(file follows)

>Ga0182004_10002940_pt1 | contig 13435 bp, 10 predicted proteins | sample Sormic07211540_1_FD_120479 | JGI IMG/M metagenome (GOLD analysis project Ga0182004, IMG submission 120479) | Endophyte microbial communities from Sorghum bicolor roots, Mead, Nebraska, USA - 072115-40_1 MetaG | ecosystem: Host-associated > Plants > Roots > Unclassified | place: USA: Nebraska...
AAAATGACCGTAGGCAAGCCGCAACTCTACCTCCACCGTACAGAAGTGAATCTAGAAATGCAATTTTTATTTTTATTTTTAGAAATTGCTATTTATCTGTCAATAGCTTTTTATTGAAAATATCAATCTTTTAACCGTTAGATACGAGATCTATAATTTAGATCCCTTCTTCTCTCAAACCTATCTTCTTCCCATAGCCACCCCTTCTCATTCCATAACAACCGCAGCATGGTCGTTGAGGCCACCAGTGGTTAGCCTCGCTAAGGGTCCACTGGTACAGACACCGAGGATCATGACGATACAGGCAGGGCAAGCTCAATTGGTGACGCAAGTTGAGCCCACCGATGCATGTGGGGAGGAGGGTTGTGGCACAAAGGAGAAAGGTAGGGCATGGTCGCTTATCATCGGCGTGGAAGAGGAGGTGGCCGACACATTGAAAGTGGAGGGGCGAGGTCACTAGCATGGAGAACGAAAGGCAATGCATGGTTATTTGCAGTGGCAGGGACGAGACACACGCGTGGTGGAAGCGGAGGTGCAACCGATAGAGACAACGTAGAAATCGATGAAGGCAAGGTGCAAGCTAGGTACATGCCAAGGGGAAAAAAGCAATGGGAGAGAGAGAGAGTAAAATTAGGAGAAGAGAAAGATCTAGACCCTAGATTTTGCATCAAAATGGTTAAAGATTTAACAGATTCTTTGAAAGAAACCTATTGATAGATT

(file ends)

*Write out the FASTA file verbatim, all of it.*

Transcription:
>Ga0182004_10002940_pt1 | contig 13435 bp, 10 predicted proteins | sample Sormic07211540_1_FD_120479 | JGI IMG/M metagenome (GOLD analysis project Ga0182004, IMG submission 120479) | Endophyte microbial communities from Sorghum bicolor roots, Mead, Nebraska, USA - 072115-40_1 MetaG | ecosystem: Host-associated > Plants > Roots > Unclassified | place: USA: Nebraska...
AAAATGACCGTAGGCAAGCCGCAACTCTACCTCCACCGTACAGAAGTGAATCTAGAAATGCAATTTTTATTTTTATTTTTAGAAATTGCTATTTATCTGTCAATAGCTTTTTATTGAAAATATCAATCTTTTAACCGTTAGATACGAGATCTATAATTTAGATCCCTTCTTCTCTCAAACCTATCTTCTTCCCATAGCCACCCCTTCTCATTCCATAACAACCGCAGCATGGTCGTTGAGGCCACCAGTGGTTAGCCTCGCTAAGGGTCCACTGGTACAGACACCGAGGATCATGACGATACAGGCAGGGCAAGCTCAATTGGTGACGCAAGTTGAGCCCACCGATGCATGTGGGGAGGAGGGTTGTGGCACAAAGGAGAAAGGTAGGGCATGGTCGCTTATCATCGGCGTGGAAGAGGAGGTGGCCGACACATTGAAAGTGGAGGGGCGAGGTCACTAGCATGGAGAACGAAAGGCAATGCATGGTTATTTGCAGTGGCAGGGACGAGACACACGCGTGGTGGAAGCGGAGGTGCAACCGATAGAGACAACGTAGAAATCGATGAAGGCAAGGTGCAAGCTAGGTACATGCCAAGGGGAAAAAAGCAATGGGAGAGAGAGAGAGTAAAATTAGGAGAAGAGAAAGATCTAGACCCTAGATTTTGCATCAAAATGGTTAAAGATTTAACAGATTCTTTGAAAGAAACCTATTGATAGATT